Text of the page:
My entire life I have been a spontaneous girl. Moving 3,000 miles
north on a whim? Check. Dropping everything
and taking off on unplanned vacations? Been there, done that.
I was always that
friend—the one who could appear at a moment’s notice for drinks or a movie or just to be a shoulder to cry on. The people who know and love me best kind
of came to rely on that, and it was something I liked about myself, too. I had the ability to mold my life around the opportunities which may present themselves.
Now that I am a mom, however, my spontaneous streak has
disappeared. Everything requires planning, diligent orchestration and packing.
I feel guilty keeping my daughter up past her bedtime and am still not to a
point where I’m comfortable leaving her with sitters. So, instead, I hear myself
saying “no” a lot these days to the invites which come my way.
The last of my friends to have children, I adjusted well to
the shift our lives took when everyone else popped out babies. I happily traded
nights out for sipping wine on couches with kiddos at our feet. I went
to them—arranging my schedule around their schedule. And when my friends needed me after long nights up with crying babies or while husbands were out of town, I
was always there without hesitation.
I am this hybrid of a working and stay-at-home mother, leading to confusion surrounding what my social availability actually should be.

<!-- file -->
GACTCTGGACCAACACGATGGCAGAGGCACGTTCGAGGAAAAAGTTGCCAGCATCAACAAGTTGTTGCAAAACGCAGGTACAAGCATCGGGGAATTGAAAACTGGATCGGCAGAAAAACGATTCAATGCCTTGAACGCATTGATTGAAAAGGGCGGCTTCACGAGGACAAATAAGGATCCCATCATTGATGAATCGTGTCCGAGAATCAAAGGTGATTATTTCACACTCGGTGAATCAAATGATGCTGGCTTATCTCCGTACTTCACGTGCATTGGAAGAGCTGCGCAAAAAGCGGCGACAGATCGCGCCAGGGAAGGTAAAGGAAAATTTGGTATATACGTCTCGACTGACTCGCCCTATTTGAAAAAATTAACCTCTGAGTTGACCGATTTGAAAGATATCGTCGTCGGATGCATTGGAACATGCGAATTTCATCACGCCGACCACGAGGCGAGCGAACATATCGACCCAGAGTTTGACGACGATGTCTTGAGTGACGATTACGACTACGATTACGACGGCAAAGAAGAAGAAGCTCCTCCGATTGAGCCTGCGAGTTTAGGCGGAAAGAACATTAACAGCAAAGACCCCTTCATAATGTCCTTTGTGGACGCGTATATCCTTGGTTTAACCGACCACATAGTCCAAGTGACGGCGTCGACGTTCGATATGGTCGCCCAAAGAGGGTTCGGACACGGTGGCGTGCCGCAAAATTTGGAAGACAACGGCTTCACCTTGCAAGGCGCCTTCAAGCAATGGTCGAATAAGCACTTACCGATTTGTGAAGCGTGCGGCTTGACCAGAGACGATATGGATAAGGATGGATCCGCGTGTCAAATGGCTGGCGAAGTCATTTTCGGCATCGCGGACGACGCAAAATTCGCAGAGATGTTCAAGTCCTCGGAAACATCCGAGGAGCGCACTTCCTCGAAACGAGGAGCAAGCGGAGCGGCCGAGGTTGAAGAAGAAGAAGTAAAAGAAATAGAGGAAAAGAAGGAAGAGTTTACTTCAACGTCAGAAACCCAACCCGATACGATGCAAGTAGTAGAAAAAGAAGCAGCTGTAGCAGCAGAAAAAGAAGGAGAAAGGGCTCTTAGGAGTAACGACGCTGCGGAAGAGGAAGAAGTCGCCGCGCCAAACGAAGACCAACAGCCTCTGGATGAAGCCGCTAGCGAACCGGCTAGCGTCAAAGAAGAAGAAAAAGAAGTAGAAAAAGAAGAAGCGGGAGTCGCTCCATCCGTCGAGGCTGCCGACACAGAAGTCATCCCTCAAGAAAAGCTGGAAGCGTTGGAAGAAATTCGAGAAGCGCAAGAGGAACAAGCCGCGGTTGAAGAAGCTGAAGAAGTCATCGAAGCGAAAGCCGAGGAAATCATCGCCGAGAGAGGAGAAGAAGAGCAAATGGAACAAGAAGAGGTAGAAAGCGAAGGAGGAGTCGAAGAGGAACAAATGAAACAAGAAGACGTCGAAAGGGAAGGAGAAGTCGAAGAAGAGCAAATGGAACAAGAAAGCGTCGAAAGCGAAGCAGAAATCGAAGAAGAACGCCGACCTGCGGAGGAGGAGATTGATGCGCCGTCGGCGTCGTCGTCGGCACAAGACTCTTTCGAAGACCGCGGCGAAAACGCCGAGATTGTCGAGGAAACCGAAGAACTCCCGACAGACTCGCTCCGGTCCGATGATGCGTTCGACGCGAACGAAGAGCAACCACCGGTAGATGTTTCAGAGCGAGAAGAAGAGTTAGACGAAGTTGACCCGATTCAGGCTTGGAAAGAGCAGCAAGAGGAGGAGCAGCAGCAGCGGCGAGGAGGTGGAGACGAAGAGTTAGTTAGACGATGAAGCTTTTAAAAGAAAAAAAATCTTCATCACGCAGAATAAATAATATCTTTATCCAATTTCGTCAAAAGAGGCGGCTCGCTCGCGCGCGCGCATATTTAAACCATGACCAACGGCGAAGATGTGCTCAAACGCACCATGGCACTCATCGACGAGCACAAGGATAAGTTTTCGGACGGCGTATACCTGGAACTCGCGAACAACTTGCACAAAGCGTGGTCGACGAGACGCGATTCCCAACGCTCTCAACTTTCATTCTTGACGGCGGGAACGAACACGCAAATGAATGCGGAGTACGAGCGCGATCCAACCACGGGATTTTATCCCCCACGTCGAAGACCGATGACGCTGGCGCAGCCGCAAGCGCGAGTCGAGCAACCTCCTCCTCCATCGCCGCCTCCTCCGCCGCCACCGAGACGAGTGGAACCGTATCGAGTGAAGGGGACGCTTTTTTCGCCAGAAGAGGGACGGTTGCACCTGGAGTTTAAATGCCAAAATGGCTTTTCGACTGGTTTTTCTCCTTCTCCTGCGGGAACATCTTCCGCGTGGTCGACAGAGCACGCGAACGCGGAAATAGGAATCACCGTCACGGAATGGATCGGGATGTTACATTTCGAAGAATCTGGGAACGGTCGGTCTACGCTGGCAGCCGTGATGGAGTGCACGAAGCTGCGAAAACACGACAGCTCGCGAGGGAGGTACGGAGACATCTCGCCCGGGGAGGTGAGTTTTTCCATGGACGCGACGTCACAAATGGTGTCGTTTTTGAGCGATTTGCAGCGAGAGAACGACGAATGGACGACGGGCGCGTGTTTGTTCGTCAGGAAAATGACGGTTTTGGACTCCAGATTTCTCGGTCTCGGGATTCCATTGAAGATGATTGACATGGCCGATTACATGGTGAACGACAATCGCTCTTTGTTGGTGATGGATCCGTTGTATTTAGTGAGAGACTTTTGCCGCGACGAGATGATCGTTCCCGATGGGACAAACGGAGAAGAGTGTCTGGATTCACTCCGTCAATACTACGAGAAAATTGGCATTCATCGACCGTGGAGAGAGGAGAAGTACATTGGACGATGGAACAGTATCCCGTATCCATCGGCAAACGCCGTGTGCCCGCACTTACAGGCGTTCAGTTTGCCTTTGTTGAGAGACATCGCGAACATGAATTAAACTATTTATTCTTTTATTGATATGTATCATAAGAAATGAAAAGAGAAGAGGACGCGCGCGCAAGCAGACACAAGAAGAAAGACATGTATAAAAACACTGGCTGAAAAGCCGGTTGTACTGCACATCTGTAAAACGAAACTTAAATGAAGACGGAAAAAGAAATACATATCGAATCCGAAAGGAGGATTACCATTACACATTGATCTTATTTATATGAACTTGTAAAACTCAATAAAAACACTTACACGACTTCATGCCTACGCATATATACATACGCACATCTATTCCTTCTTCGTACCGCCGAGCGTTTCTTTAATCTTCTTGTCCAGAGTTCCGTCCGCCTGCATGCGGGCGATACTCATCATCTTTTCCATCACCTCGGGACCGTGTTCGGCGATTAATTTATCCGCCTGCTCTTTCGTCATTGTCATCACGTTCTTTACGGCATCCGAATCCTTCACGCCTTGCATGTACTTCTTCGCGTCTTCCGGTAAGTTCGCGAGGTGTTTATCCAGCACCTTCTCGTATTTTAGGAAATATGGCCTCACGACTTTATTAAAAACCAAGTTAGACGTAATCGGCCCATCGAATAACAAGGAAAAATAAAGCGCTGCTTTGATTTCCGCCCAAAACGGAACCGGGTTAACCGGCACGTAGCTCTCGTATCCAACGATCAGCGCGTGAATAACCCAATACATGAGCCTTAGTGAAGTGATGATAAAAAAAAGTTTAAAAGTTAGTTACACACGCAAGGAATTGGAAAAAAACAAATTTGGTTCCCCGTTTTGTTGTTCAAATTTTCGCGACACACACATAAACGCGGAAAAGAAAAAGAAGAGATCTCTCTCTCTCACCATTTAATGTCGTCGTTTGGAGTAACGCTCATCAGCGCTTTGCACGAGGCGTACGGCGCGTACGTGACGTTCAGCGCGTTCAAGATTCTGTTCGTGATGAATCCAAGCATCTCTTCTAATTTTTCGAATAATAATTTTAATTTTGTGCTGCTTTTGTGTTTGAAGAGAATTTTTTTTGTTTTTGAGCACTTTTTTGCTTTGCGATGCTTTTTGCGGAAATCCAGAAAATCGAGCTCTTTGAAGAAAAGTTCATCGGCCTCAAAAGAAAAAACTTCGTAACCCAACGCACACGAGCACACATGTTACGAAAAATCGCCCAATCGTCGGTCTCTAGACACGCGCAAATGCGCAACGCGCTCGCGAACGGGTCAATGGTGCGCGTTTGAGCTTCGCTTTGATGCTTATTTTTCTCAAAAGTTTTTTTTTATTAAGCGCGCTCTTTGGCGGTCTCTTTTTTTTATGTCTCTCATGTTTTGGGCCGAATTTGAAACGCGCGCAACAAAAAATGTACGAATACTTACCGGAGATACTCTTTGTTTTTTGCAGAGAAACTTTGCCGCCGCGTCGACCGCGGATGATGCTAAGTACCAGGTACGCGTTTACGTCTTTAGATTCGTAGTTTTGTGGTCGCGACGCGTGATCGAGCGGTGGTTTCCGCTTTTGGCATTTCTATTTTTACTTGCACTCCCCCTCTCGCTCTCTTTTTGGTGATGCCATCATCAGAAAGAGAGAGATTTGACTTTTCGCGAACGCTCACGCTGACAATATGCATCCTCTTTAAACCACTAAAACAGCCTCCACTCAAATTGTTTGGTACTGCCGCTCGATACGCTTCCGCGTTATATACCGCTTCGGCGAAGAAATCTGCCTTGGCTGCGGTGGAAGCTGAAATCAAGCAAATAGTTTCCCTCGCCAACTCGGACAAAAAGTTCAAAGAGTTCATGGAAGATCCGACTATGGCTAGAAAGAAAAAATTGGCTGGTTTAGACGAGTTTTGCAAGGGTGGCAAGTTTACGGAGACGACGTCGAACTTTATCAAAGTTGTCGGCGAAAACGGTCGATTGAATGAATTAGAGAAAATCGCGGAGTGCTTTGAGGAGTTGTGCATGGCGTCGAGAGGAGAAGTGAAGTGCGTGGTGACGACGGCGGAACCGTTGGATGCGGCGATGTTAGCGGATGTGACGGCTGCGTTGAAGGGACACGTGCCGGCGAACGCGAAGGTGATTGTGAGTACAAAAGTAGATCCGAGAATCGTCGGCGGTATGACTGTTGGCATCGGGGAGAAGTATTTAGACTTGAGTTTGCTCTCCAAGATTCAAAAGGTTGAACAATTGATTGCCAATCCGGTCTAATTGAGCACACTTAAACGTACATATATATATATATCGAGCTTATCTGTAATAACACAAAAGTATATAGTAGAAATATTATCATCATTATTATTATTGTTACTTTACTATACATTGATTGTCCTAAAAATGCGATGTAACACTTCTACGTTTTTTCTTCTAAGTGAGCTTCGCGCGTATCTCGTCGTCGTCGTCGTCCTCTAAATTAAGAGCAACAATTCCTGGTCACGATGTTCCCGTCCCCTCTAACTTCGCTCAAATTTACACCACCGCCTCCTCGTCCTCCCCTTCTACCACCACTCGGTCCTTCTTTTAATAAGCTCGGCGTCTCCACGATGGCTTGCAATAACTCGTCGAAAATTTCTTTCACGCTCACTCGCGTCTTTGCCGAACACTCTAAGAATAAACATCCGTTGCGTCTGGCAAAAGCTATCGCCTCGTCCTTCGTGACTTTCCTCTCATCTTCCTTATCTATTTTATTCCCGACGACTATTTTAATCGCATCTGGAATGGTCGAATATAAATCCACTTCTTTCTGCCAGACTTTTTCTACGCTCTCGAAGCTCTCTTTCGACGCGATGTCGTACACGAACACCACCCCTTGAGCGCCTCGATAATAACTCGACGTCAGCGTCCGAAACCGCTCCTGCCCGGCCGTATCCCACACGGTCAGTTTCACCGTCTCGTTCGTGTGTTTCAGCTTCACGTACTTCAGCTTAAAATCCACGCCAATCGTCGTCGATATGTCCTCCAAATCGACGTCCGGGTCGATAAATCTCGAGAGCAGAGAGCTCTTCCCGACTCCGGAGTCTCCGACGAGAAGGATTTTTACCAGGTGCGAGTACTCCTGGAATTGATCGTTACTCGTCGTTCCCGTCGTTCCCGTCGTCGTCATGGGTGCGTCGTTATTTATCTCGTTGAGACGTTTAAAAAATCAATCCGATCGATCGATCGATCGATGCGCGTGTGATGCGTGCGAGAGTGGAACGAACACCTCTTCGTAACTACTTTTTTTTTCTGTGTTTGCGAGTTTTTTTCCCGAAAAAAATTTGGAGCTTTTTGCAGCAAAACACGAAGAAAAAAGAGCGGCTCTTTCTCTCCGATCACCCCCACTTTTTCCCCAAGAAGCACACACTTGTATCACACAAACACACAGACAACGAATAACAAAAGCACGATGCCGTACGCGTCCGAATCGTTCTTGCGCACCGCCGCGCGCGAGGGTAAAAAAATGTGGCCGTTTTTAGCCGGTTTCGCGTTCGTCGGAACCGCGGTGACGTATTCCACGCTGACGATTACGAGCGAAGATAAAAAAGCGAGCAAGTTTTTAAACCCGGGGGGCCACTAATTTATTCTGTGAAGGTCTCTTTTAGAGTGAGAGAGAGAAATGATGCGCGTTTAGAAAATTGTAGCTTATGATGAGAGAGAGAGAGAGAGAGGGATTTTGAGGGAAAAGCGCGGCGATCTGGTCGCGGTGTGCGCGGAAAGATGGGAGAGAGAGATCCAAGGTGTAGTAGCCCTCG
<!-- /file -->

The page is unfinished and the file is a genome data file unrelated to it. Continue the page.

Then I became a mommy, too, and those friends of mine rallied, taking over the last-minute preparations I couldn't handle myself since I was in too much shock over what was about to be my new life.
They jumped into support mode, holding me up in the haze that accompanied becoming
a first-time single mommy. Without them my daughter surely would have come
home to an underwear drawer as her bed.
I’m part of the mommy club now. When we all get together
I beam as my daughter plays beside their children. My friends always made me
feel included before, but I love that we are all now on the same page. Yet the
drawback is that I am no longer that friend I once was. I have become the
girl who says “no,” the one who cites nap times and teething (and an ever
tightening budget) as reasons for staying behind.
On top of just being a new mommy, I am also
working from home. This amazing opportunity allows me more time with her,
but also blurs the lines between work time and social time. I spend so much
time playing with my little girl throughout the day that the rest of my free
time—by default—becomes overtaken by work. I am this hybrid of a working and
stay-at-home mother, leading to confusion surrounding what my social availability
actually should be.
I have amazing friends, friends who have readily
adjusted to this new version of the girl I have become, even while admitting
they had grown used to the spontaneous one they could always call on
before. What I am secretly afraid to admit out loud is that I miss that girl, too. I kind of liked her and the life she was able to lead.
I wouldn’t change where I am now for anything in the
world. But, I wonder if I’ll always reminisce over that spontaneous girl I used
to be, looking at the calendar as I respond to invites and
thinking, “Sure I can do that ... just give me 15 years. “